Научная статья на тему 'Antidepressant effect of dimeric dipeptide gsb-106, an original low-molecular-weight mimetic of BDNF'

Antidepressant effect of dimeric dipeptide gsb-106, an original low-molecular-weight mimetic of BDNF Текст научной статьи по специальности «Фундаментальная медицина»

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BDNF / MIMETIC / GSB-106 / ANTIDEPRESSANT ACTIVITY / FORCED SWIMMING TEST / TAIL SUSPENSION TEST

Аннотация научной статьи по фундаментальной медицине, автор научной работы — Seredenin S. B., Voronina T. A., Gudasheva T. A., Garibova T. L., Molodavkin G. M.

A large amount of clinical and experimental data suggest the involvement of neurotrophins, in particular the brain-derived neurotrophic factor (BDNF), in depression pathogenesis. However, the therapeutic use of BDNF is limited because of its instability in biological fluids, poor blood-brain barrier (BBB) permeability, and the presence of side effects. A low-molecular-weight mimetic GSB-106, which is a substituted dimeric dipeptide bis(N-monosuccinyl-L-seryl-L-lysine)hexamethylenediamide, was designed and synthesized based on the BDNF fourth loop structure at the V.V. Zakusov Institute of Pharmacology (RAMS). GSB-106 was found to exhibit an antidepressant activity in various models of depressive-like state when administered intraperitoneally to outbred mice and rats. An effect for the substance, when administered daily for 4–5 days, was detected in the Porsolt forced swimming test (0.1 and 1.0 mg/kg) and in the tail suspension test in mice (1.0 and 1.5 mg/ kg). An effect for GSB-106 at doses of 0.1 and 0.5 mg/kg was observed after a single application in experiments on rats in the Nomura water wheel test. The obtained evidence supports the hypothesis on the involvement of BDNF in the pathogenesis of various depression conditions, thus opening prospects for searching for new original antidepressants.

Похожие темы научных работ по фундаментальной медицине , автор научной работы — Seredenin S. B., Voronina T. A., Gudasheva T. A., Garibova T. L., Molodavkin G. M.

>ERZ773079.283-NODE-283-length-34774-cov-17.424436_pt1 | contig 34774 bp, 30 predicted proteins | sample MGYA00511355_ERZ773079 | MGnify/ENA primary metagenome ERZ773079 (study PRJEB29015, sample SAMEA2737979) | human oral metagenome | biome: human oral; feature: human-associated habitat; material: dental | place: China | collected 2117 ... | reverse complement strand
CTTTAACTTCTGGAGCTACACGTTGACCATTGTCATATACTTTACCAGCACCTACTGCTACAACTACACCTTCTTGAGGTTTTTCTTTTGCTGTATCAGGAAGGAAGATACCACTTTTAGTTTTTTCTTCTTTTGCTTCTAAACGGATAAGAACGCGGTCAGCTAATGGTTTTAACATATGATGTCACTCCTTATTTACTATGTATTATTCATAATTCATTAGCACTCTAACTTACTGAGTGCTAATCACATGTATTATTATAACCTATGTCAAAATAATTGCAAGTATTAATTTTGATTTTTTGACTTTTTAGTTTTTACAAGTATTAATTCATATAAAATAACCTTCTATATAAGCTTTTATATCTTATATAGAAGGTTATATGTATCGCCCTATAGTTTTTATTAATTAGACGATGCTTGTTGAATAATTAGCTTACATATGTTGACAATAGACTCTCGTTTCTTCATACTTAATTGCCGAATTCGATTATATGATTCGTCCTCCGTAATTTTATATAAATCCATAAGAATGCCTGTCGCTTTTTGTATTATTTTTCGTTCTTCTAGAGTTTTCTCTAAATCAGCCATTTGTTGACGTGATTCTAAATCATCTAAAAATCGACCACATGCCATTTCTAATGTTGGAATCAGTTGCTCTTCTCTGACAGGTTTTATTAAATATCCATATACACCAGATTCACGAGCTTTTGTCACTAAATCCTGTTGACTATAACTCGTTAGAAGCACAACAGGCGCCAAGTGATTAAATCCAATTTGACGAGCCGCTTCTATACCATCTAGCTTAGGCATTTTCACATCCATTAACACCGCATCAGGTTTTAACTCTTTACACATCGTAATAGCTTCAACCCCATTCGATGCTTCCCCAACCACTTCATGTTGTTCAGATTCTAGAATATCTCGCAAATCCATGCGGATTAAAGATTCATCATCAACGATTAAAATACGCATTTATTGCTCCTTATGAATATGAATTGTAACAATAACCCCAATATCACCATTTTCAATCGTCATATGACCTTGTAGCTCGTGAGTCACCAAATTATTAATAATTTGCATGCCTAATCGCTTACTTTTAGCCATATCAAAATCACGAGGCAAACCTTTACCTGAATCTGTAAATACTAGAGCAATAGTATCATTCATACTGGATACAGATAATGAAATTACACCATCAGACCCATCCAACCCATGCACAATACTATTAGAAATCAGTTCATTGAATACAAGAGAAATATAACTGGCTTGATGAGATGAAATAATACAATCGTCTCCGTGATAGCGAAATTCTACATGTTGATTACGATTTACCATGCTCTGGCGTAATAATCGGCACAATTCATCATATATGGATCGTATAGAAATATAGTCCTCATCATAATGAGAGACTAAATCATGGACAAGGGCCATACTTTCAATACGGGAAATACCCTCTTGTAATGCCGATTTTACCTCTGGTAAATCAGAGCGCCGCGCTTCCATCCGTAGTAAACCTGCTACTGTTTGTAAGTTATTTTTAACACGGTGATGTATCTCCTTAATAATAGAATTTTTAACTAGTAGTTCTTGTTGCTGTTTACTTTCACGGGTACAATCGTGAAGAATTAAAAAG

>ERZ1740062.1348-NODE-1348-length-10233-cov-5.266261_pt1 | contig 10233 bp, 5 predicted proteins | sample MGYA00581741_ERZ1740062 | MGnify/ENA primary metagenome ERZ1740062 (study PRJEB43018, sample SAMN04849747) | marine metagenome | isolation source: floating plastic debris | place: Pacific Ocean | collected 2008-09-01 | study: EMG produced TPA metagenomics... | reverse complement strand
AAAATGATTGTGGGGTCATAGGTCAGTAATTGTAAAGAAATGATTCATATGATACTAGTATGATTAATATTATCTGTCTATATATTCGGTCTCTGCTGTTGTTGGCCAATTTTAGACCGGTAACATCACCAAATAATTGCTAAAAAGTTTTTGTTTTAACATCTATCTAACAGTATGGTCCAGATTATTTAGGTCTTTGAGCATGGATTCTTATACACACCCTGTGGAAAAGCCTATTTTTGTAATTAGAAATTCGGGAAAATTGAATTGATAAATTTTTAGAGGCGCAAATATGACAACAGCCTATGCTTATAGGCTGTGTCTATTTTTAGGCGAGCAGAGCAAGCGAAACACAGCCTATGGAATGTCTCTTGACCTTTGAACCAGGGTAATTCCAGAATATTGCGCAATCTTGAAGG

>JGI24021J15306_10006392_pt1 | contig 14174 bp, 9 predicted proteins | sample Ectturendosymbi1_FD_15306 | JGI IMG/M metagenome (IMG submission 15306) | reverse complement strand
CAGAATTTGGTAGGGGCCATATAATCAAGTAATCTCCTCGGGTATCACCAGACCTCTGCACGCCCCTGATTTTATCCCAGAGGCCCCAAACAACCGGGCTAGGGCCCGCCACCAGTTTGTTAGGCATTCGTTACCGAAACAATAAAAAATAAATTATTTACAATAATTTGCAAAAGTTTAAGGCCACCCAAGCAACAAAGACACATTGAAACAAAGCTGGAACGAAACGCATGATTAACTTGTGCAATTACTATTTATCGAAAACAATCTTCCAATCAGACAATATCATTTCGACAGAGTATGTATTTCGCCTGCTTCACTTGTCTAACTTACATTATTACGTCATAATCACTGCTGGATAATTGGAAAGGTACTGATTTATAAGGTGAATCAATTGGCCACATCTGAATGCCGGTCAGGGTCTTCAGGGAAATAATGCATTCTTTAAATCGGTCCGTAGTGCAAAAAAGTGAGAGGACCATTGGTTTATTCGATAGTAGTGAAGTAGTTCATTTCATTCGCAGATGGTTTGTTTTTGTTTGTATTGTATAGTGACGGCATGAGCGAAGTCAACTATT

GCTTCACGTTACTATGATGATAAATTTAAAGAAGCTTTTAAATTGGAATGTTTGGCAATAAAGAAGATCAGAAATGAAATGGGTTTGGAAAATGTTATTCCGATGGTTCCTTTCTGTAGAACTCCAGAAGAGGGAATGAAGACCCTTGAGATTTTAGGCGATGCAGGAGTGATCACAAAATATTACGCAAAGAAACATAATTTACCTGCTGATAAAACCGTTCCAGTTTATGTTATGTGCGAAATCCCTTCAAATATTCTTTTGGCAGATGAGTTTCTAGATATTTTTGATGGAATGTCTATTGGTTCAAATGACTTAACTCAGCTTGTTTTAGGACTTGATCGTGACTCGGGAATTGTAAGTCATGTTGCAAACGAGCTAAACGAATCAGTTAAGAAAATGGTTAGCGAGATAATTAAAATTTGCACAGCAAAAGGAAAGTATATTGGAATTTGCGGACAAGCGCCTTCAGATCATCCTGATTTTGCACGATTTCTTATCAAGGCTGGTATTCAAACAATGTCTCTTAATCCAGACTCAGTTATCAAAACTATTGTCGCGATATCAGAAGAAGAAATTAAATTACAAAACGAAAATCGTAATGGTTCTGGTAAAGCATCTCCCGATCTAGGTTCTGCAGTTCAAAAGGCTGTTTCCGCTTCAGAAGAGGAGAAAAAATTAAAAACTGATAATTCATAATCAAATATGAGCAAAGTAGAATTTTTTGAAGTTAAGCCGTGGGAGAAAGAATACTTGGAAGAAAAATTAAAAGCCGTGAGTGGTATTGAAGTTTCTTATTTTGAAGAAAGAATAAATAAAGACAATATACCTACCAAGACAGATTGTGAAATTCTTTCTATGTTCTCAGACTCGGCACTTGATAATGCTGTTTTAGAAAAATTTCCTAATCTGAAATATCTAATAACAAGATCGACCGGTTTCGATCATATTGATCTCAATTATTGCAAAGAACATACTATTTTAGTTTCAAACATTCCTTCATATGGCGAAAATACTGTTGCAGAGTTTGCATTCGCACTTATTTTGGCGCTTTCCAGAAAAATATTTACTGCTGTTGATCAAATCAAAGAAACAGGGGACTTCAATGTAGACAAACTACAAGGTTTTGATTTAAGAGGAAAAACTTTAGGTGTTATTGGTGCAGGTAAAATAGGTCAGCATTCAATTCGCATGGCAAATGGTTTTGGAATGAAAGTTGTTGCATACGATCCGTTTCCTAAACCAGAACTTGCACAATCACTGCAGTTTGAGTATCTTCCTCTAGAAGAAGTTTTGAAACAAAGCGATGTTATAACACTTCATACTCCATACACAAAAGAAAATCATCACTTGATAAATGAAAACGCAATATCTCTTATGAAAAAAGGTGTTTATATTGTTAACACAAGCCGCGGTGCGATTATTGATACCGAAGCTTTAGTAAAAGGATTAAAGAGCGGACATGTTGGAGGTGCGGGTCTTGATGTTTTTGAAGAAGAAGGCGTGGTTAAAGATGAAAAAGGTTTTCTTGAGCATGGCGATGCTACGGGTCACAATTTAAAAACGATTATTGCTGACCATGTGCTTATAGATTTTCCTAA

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Текст научной работы на тему «Antidepressant effect of dimeric dipeptide gsb-106, an original low-molecular-weight mimetic of BDNF»

Antidepressant Effect of Dimeric Dipeptide GSB-106, an Original Low-Molecular-Weight Mimetic of BDNF

S.B. Seredenin, T.A. Voronina, T.A. Gudasheva, T.L. Garibova*, G.M. Molodavkin,

S.A. Litvinova, E.A. Elizarova, V.I. Poseva

V.V.Zakusov Institute of Pharmacology, Russian Academy of Medical Sciences, Baltiyskaya Str., 8, Moscow, Russia, 125315 'E-mail: t_garibova@mail.ru Received 13.03.2013

Copyright © 2013 Park-media, Ltd. This is an open access article distributed under the Creative Commons Attribution License,which permits unrestricted use, distribution, and reproduction in any medium, provided the original work is properly cited.

ABSTRACT A large amount of clinical and experimental data suggest the involvement of neurotrophins, in particular the brain-derived neurotrophic factor (BDNF), in depression pathogenesis. However, the therapeutic use of BDNF is limited because of its instability in biological fluids, poor blood-brain barrier (BBB) permeability, and the presence of side effects. A low-molecular-weight mimetic GSB-106, which is a substituted dimeric dipeptide brs(N-monosuccinyl-L-seryl-L-lysine)hexamethylenediamide, was designed and synthesized based on the BDNF fourth loop structure at the V.V. Zakusov Institute of Pharmacology (RAMS). GSB-106 was found to exhibit an antidepressant activity in various models of depressive-like state when administered intraperito-neally to outbred mice and rats. An effect for the substance, when administered daily for 4-5 days, was detected in the Porsolt forced swimming test (0.1 and 1.0 mg/kg) and in the tail suspension test in mice (1.0 and 1.5 mg/ kg). An effect for GSB-106 at doses of 0.1 and 0.5 mg/kg was observed after a single application in experiments on rats in the Nomura water wheel test. The obtained evidence supports the hypothesis on the involvement of BDNF in the pathogenesis of various depression conditions, thus opening prospects for searching for new original antidepressants.